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The Press: His Father’s Son

5 minute read

As a young man, Joseph Pulitzer II was a great disappointment to his father. Joseph Pulitzer I was not an easy father to satisfy. Founder of the St. Louis Post-Dispatch and later the New York World, he felt that his son had not inherited his journalistic talent, never concealed his disappointment in “Young Joe.” He took him from Harvard in the middle of his second year and, instead of training him at his side on the New York World, sent him to St. Louis with a characteristically sharp note to his editor, George S. Johns: “This is my son Joseph. Will you try to knock some newspaper sense into his head?”

Hearst at Bay. In St. Louis, Young Joe had the best tutor in the newspaper business: the P-D’s late Managing Editor O.K. (for Oliver Kirby) Bovard, whom his staff reverently called a “one-man school of journalism.” Young Joe showed early signs of his father’s spunkiness. Once he encountered the awesome figure of Publisher William Randolph Hearst passing through the paper’s offices. Young Joe, strapping (6 ft. 1 in.) and just 21, had never met Hearst before. He walked up, introduced himself, and asked Hearst whether he had meant all the criticism he had voiced of Joe’s father while Hearst was running for governor of New York. Replied Publisher Hearst: “I usually mean what I say.” Without another word, Young Joe punched Hearst in the midriff, had to be pulled away by P-D staffers who broke up the fight.

Joe Pulitzer’s feeling for newspapering was almost as strong as his feelings of family loyalty. Bovard reported to old J.P. in New York: “His news instinct is keen and broad.” But old J.P. never believed it. At his death in 1911, he left four-fifths of his estate to his favored sons, Herbert and Ralph,* who took control of his bigger daily, the New York World. To Young Joe he willed only one-tenth of his estate. Within a year, at 27, Young Joe became president and publisher of the PD, in which the elder Pulitzer had only had a secondary interest.

The new “J.P.” took over the reins slowly. At first, his memos to staffers— always written on slips of yellow paper tentatively began: “Forgive me for suggesting . . .” or “It is only my impression . . .” but gradually he got some of the assurance and command of his father. He also developed his physical infirmity—a disease of the optic nerve. In time, young J.P. lost the sight of one eye completely, gradually lost 80% vision in the other. Like his father, he had three full-time secretaries, who read to him as much as eight and nine hours a day, going through almost every line of the PD, including the ads.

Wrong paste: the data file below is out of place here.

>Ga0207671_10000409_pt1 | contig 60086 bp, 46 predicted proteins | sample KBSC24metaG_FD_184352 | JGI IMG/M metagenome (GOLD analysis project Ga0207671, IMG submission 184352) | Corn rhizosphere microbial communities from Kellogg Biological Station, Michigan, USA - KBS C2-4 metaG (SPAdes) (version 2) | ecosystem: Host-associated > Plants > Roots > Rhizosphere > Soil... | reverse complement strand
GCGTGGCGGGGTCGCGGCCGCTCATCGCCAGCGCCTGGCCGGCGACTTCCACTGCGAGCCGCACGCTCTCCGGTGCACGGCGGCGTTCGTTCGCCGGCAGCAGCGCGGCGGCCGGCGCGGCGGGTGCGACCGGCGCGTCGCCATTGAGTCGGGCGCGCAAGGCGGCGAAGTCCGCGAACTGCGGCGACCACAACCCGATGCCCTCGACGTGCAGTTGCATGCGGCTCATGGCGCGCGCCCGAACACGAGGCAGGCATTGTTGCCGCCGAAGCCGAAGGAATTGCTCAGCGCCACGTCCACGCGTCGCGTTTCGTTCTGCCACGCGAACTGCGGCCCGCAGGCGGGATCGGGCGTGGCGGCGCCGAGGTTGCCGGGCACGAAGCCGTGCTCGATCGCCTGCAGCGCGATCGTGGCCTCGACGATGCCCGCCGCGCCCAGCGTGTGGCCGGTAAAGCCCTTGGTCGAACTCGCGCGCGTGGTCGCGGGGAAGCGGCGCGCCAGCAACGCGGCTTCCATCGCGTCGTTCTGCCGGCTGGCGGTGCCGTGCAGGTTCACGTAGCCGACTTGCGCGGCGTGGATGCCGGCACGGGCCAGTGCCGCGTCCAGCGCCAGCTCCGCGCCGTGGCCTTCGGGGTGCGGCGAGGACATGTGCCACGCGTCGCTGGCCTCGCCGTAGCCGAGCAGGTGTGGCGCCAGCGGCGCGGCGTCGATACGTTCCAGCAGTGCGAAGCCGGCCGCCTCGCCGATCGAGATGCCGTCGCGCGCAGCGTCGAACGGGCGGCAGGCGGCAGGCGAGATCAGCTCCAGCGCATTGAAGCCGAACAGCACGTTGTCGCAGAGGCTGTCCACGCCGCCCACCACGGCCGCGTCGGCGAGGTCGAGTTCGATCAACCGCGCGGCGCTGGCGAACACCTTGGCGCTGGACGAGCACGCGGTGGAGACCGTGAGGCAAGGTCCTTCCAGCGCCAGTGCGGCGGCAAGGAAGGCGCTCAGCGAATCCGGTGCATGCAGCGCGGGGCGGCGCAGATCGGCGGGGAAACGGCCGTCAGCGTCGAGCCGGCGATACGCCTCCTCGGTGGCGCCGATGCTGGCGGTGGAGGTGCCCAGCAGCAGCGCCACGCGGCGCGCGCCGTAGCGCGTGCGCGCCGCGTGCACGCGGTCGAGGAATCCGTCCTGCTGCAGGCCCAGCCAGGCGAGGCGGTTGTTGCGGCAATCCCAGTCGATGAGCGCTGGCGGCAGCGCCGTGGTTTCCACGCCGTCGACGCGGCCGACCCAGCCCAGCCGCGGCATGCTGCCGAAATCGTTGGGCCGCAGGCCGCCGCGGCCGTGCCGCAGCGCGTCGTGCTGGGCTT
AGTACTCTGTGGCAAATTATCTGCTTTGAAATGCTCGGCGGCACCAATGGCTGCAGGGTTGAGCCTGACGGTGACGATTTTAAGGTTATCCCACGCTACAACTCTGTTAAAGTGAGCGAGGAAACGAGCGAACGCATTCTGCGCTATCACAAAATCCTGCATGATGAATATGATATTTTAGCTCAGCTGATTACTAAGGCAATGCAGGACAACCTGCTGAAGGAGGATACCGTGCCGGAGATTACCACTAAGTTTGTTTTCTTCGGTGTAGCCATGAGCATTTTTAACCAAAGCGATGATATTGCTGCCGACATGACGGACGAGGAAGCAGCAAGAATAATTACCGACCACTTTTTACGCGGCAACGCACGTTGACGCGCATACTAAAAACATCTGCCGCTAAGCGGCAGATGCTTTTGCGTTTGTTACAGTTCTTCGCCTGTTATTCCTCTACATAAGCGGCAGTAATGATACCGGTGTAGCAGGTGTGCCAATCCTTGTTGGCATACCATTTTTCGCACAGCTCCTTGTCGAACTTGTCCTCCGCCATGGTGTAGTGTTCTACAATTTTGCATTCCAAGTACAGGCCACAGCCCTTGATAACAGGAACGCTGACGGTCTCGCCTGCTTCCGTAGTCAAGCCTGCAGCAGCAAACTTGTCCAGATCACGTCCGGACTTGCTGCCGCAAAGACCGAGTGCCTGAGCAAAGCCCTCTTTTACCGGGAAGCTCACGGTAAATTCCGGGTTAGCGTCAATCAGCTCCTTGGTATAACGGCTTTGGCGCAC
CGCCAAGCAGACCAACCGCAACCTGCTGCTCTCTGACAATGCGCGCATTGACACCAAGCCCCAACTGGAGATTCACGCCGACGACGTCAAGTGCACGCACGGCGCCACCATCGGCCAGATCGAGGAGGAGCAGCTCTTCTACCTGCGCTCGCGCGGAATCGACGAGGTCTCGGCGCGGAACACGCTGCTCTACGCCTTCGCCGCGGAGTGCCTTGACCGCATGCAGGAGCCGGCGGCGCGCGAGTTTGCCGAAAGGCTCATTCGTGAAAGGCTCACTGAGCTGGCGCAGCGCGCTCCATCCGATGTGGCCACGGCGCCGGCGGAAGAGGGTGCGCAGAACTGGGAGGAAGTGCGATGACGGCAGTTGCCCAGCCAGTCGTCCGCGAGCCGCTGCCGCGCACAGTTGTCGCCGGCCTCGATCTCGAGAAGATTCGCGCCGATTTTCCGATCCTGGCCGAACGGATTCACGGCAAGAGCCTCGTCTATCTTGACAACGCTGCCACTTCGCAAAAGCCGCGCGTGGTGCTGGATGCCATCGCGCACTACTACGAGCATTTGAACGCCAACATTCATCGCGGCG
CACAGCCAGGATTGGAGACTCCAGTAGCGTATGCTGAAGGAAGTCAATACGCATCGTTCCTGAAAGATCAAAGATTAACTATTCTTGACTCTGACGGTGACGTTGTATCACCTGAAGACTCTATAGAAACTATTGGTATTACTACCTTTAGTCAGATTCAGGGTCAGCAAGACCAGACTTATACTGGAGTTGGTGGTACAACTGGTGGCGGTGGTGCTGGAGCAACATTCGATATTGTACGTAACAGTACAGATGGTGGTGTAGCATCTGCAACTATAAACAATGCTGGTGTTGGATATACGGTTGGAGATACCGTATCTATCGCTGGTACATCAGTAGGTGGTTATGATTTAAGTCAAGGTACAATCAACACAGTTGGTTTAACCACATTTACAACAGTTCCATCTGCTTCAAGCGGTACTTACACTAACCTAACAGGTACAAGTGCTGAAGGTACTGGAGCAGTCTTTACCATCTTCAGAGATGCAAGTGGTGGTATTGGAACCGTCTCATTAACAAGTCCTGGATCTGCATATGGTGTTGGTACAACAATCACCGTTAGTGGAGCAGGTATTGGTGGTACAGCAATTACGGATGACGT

The Great Crusader. With Bovard leading the way, J.P. developed the P-D’s crusading zeal into a legend. The paper exposed the Teapot Dome scandals, kept an increasing watchout for city and state corruption. In the mid-’30s Pulitzer began to “modernize” the paper, with new features, more comics and other innovations that Bovard objected to. They also differed over the New Dealing editorials of the paper, and in 1936 Pulitzer put the paper behind Landon. In 1938 Bovard dramatically quit.

Pulitzer quickly proved that he had learned his lessons well. The paper went on to expose the corrupt business practices of the Union Electric Co. of Missouri. J.P. himself ordered his staff to find out who was responsible for the 1947 Centralia (Ill.) mine disaster in which 111 miners were killed. Result: a memorable series that led to a federal mine-safety law. Altogether, J.P.’s paper won five of the Pulitzer Prizes for “meritorious public service” that had been created in his father’s will. (He always withdrew from the awards committee when the P-D was a candidate.) Individual P-D staffers themselves collected another six Pulitzer Prizes.

The P-D’s New Dealing editorials often zigzagged across party lines in the spirit of liberal independence that J.P. prized above all. No party or politician could count on the paper’s support. Its circulation grew as fast as its reputation. Its profits soared above the $1,000,000 mark after taxes for many years.

Heart at Horns. But Publisher Pulitzer’s chief interest was not profits. Last week when he died, the P-D printed an obituary that he himself had edited before his death. Said the Page One obituary: “His heart was more at home in the editorial sanctum than in the counting room.”

Into his place at the Post-Dispatch went his son, Joseph Pulitzer III, 41, a Harvard graduate (’36) and a former Navy intelligence officer (lieutenant). He has worked in every editorial department of the paper. So far, he has shown no more talent for newspapering than his father had shown when he took over the paper 43 years ago. But for the new “J.P.,” running the P-D is a matter of family tradition. Says New Publisher Pulitzer: “I want to do exactly what my father did.”

*Who in 1931 sold the World to Scripps-Howard. Ralph Pulitzer died in 1939, Herbert is now out of the newspaper business, lives in Palm Beach, Fla.

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